No one in the United States has written with more eloquence and insight about Donald Trump than his niece Mary, a clinical psychologist whose 2020 book Too Much and Never Enough sold one million copies on its first day on the shelves. New Republic editor Michael Tomasky spoke with her Monday afternoon, the day before her uncle was scheduled to present himself to south Florida federal authorities for arraignment on the 37 counts filed against him last week by special prosecutor Jack Smith.
On the charges themselves: “I don’t think there’s any case that can be made in defense of his actions.” On his state of mind: “He’s feeling terrible fear.” He’s lashing out, Mary Trump said, because “lashing out has always worked before.” Somehow, he has always slid out of situations just by outlasting his adversaries—with more money, more lawyers, more time, more patience. “For Donald, it has almost always been about running out the clock,” she said.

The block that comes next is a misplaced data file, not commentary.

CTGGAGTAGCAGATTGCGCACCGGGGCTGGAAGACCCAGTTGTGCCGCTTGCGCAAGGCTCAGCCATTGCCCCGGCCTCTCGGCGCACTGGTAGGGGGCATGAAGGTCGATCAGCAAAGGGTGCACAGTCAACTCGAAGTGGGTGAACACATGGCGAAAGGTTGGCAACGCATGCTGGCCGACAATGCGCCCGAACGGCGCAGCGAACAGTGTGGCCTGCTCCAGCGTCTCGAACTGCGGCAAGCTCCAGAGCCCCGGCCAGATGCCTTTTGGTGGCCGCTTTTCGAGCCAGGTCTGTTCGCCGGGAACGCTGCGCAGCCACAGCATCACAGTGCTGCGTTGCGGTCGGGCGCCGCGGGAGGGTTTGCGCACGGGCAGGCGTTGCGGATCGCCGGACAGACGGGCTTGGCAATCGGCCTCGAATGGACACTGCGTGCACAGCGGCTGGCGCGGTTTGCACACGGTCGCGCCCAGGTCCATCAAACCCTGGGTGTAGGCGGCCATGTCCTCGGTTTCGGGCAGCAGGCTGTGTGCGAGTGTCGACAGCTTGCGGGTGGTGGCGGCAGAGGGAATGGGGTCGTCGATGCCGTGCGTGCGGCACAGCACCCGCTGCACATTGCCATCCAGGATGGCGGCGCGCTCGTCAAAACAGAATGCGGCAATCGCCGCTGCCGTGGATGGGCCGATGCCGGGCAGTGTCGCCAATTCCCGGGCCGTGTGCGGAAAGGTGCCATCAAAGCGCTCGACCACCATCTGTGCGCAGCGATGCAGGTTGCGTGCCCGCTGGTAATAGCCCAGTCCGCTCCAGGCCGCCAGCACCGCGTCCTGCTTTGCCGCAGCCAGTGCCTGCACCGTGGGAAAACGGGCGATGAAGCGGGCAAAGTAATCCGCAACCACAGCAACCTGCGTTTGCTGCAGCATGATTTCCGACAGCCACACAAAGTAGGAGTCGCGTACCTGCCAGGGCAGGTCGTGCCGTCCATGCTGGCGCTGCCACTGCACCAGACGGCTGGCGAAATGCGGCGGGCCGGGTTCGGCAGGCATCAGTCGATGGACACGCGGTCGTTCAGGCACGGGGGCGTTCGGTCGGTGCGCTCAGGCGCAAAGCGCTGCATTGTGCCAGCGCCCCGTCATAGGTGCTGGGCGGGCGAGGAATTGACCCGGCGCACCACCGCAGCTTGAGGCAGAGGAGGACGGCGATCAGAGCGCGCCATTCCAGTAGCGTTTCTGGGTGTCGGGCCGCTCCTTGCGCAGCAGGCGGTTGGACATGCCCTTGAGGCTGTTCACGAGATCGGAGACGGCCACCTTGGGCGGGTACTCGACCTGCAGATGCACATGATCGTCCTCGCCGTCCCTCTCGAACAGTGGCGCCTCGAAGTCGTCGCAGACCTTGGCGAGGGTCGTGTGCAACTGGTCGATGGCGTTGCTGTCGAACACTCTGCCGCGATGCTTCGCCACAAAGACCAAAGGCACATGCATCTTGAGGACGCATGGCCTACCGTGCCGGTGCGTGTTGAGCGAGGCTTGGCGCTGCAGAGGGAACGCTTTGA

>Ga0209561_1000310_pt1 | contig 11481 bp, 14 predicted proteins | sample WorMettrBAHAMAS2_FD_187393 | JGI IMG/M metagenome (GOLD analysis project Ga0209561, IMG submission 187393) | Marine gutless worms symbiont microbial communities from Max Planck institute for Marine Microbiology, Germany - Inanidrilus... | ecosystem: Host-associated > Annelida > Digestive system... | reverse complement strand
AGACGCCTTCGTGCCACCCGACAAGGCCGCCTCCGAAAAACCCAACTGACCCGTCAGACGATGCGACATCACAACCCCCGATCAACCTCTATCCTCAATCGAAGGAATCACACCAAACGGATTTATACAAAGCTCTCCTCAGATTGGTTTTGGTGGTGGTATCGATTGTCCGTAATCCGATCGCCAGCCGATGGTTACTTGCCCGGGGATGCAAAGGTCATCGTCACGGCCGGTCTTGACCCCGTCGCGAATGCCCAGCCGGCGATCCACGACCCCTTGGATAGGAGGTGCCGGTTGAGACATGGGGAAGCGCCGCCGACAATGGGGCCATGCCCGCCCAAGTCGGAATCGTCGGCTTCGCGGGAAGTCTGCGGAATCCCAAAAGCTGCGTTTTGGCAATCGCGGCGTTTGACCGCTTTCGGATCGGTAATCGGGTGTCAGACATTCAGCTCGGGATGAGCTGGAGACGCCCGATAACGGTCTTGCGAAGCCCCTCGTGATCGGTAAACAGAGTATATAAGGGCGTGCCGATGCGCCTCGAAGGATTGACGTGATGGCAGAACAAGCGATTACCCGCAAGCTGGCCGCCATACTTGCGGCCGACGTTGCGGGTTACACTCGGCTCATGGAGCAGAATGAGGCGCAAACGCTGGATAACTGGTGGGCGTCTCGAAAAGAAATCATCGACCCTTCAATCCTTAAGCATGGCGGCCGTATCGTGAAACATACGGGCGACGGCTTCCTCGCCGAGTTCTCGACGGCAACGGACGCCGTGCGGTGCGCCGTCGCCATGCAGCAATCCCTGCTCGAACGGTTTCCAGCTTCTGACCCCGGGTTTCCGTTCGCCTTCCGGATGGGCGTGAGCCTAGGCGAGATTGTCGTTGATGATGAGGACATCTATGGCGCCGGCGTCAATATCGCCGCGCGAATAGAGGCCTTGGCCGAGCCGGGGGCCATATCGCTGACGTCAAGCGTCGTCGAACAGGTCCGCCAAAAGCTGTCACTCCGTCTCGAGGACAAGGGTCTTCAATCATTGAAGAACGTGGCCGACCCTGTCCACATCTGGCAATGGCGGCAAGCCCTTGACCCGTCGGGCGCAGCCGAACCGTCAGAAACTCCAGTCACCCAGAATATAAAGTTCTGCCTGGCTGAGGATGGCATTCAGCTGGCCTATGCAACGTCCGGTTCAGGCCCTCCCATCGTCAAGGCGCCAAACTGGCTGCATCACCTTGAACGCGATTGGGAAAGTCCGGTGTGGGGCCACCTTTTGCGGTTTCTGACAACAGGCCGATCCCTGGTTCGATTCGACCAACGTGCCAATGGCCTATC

But this time, she thinks, things may be different. He’s never faced an opponent with quite the kind of time and resources that the United States Department of Justice has. She thinks this feels like the beginning of the end. But she still believes he’s very likely to be the GOP nominee, even if he’s indicted two more times. She still thinks the Republican Party will follow him off the cliff. But, she adds, we can’t lose our sense of outrage. “Donald is going to do what Donald does,” she said. “It still should shock us.”